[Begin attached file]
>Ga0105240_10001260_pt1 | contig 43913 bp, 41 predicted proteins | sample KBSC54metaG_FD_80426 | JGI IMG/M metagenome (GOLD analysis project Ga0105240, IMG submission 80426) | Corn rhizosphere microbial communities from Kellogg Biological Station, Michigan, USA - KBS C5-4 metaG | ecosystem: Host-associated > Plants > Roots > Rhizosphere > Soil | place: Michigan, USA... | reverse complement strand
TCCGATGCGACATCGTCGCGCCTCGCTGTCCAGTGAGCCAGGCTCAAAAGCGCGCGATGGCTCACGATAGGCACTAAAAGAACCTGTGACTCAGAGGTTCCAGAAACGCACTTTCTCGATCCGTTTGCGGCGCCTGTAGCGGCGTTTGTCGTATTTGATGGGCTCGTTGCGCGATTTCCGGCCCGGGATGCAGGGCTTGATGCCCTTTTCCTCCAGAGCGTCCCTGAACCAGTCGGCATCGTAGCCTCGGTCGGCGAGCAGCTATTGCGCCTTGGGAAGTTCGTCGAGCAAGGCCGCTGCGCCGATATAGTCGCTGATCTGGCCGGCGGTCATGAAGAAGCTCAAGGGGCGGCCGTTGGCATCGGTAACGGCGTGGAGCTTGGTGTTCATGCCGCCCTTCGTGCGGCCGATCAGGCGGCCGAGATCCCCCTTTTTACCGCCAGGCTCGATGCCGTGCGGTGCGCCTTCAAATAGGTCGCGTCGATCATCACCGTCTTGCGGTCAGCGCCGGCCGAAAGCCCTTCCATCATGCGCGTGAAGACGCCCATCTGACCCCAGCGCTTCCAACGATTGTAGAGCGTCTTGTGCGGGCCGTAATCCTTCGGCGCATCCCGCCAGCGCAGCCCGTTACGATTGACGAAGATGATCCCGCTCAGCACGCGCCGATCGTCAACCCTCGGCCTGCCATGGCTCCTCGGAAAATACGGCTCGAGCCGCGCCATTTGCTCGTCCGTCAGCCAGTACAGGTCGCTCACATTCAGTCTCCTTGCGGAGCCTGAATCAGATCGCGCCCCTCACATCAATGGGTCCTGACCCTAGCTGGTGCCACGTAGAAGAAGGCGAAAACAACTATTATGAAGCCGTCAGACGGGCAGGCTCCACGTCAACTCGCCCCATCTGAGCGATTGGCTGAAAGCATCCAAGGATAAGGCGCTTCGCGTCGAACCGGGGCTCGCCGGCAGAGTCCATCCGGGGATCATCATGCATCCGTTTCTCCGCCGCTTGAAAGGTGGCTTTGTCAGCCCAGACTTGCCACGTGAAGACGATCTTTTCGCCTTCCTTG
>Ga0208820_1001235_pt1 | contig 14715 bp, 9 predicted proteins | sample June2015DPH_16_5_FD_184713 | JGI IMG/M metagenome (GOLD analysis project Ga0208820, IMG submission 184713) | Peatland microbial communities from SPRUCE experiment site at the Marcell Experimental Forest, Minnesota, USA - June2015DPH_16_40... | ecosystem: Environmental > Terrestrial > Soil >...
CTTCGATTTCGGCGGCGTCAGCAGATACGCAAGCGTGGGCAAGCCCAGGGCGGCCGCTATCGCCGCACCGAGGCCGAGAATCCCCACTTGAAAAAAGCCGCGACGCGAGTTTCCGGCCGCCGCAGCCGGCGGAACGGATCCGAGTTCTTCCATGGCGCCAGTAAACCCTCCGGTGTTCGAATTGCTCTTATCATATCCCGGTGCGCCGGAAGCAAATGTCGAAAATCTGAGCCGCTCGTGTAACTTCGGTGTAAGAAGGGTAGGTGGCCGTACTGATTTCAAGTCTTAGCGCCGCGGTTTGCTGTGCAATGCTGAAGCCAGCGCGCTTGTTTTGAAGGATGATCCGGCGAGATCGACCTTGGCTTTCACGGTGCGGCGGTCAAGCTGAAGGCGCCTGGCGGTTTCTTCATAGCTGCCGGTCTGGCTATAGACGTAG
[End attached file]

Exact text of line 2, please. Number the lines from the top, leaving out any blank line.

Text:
TCCGATGCGACATCGTCGCGCCTCGCTGTCCAGTGAGCCAGGCTCAAAAGCGCGCGATGGCTCACGATAGGCACTAAAAGAACCTGTGACTCAGAGGTTCCAGAAACGCACTTTCTCGATCCGTTTGCGGCGCCTGTAGCGGCGTTTGTCGTATTTGATGGGCTCGTTGCGCGATTTCCGGCCCGGGATGCAGGGCTTGATGCCCTTTTCCTCCAGAGCGTCCCTGAACCAGTCGGCATCGTAGCCTCGGTCGGCGAGCAGCTATTGCGCCTTGGGAAGTTCGTCGAGCAAGGCCGCTGCGCCGATATAGTCGCTGATCTGGCCGGCGGTCATGAAGAAGCTCAAGGGGCGGCCGTTGGCATCGGTAACGGCGTGGAGCTTGGTGTTCATGCCGCCCTTCGTGCGGCCGATCAGGCGGCCGAGATCCCCCTTTTTACCGCCAGGCTCGATGCCGTGCGGTGCGCCTTCAAATAGGTCGCGTCGATCATCACCGTCTTGCGGTCAGCGCCGGCCGAAAGCCCTTCCATCATGCGCGTGAAGACGCCCATCTGACCCCAGCGCTTCCAACGATTGTAGAGCGTCTTGTGCGGGCCGTAATCCTTCGGCGCATCCCGCCAGCGCAGCCCGTTACGATTGACGAAGATGATCCCGCTCAGCACGCGCCGATCGTCAACCCTCGGCCTGCCATGGCTCCTCGGAAAATACGGCTCGAGCCGCGCCATTTGCTCGTCCGTCAGCCAGTACAGGTCGCTCACATTCAGTCTCCTTGCGGAGCCTGAATCAGATCGCGCCCCTCACATCAATGGGTCCTGACCCTAGCTGGTGCCACGTAGAAGAAGGCGAAAACAACTATTATGAAGCCGTCAGACGGGCAGGCTCCACGTCAACTCGCCCCATCTGAGCGATTGGCTGAAAGCATCCAAGGATAAGGCGCTTCGCGTCGAACCGGGGCTCGCCGGCAGAGTCCATCCGGGGATCATCATGCATCCGTTTCTCCGCCGCTTGAAAGGTGGCTTTGTCAGCCCAGACTTGCCACGTGAAGACGATCTTTTCGCCTTCCTTG